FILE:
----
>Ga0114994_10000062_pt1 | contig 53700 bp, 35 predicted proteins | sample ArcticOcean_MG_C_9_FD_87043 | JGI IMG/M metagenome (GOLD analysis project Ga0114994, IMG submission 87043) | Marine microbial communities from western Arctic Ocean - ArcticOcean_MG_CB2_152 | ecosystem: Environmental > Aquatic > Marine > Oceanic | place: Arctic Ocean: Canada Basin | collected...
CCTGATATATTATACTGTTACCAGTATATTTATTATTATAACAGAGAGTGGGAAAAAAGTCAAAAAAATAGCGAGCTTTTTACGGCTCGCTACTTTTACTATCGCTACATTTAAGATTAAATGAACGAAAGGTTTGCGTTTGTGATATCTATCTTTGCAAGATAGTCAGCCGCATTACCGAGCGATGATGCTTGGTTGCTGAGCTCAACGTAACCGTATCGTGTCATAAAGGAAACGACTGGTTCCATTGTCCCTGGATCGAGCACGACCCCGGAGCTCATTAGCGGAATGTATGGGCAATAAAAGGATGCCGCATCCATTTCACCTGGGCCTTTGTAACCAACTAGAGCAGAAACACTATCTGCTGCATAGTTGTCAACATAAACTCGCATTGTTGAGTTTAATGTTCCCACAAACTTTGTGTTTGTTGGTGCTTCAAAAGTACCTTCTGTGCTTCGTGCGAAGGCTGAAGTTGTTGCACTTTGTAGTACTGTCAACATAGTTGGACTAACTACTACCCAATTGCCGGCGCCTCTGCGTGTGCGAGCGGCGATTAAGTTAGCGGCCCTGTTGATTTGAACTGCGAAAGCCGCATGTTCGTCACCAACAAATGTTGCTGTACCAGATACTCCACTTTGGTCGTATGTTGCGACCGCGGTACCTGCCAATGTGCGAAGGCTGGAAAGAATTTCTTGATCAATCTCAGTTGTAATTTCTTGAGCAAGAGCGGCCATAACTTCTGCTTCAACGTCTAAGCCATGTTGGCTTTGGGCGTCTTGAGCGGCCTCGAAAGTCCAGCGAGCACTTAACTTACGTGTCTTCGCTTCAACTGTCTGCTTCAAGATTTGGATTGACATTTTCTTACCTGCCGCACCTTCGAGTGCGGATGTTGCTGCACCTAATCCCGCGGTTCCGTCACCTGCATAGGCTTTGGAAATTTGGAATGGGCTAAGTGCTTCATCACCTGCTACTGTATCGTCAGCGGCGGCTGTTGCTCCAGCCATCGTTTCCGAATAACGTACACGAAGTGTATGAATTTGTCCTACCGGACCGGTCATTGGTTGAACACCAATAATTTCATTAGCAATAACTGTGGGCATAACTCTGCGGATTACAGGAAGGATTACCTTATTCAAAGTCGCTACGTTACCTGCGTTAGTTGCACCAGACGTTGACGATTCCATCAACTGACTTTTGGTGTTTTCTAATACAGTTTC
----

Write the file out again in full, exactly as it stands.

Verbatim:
>Ga0114994_10000062_pt1 | contig 53700 bp, 35 predicted proteins | sample ArcticOcean_MG_C_9_FD_87043 | JGI IMG/M metagenome (GOLD analysis project Ga0114994, IMG submission 87043) | Marine microbial communities from western Arctic Ocean - ArcticOcean_MG_CB2_152 | ecosystem: Environmental > Aquatic > Marine > Oceanic | place: Arctic Ocean: Canada Basin | collected...
CCTGATATATTATACTGTTACCAGTATATTTATTATTATAACAGAGAGTGGGAAAAAAGTCAAAAAAATAGCGAGCTTTTTACGGCTCGCTACTTTTACTATCGCTACATTTAAGATTAAATGAACGAAAGGTTTGCGTTTGTGATATCTATCTTTGCAAGATAGTCAGCCGCATTACCGAGCGATGATGCTTGGTTGCTGAGCTCAACGTAACCGTATCGTGTCATAAAGGAAACGACTGGTTCCATTGTCCCTGGATCGAGCACGACCCCGGAGCTCATTAGCGGAATGTATGGGCAATAAAAGGATGCCGCATCCATTTCACCTGGGCCTTTGTAACCAACTAGAGCAGAAACACTATCTGCTGCATAGTTGTCAACATAAACTCGCATTGTTGAGTTTAATGTTCCCACAAACTTTGTGTTTGTTGGTGCTTCAAAAGTACCTTCTGTGCTTCGTGCGAAGGCTGAAGTTGTTGCACTTTGTAGTACTGTCAACATAGTTGGACTAACTACTACCCAATTGCCGGCGCCTCTGCGTGTGCGAGCGGCGATTAAGTTAGCGGCCCTGTTGATTTGAACTGCGAAAGCCGCATGTTCGTCACCAACAAATGTTGCTGTACCAGATACTCCACTTTGGTCGTATGTTGCGACCGCGGTACCTGCCAATGTGCGAAGGCTGGAAAGAATTTCTTGATCAATCTCAGTTGTAATTTCTTGAGCAAGAGCGGCCATAACTTCTGCTTCAACGTCTAAGCCATGTTGGCTTTGGGCGTCTTGAGCGGCCTCGAAAGTCCAGCGAGCACTTAACTTACGTGTCTTCGCTTCAACTGTCTGCTTCAAGATTTGGATTGACATTTTCTTACCTGCCGCACCTTCGAGTGCGGATGTTGCTGCACCTAATCCCGCGGTTCCGTCACCTGCATAGGCTTTGGAAATTTGGAATGGGCTAAGTGCTTCATCACCTGCTACTGTATCGTCAGCGGCGGCTGTTGCTCCAGCCATCGTTTCCGAATAACGTACACGAAGTGTATGAATTTGTCCTACCGGACCGGTCATTGGTTGAACACCAATAATTTCATTAGCAATAACTGTGGGCATAACTCTGCGGATTACAGGAAGGATTACCTTATTCAAAGTCGCTACGTTACCTGCGTTAGTTGCACCAGACGTTGACGATTCCATCAACTGACTTTTGGTGTTTTCTAATACAGTTTC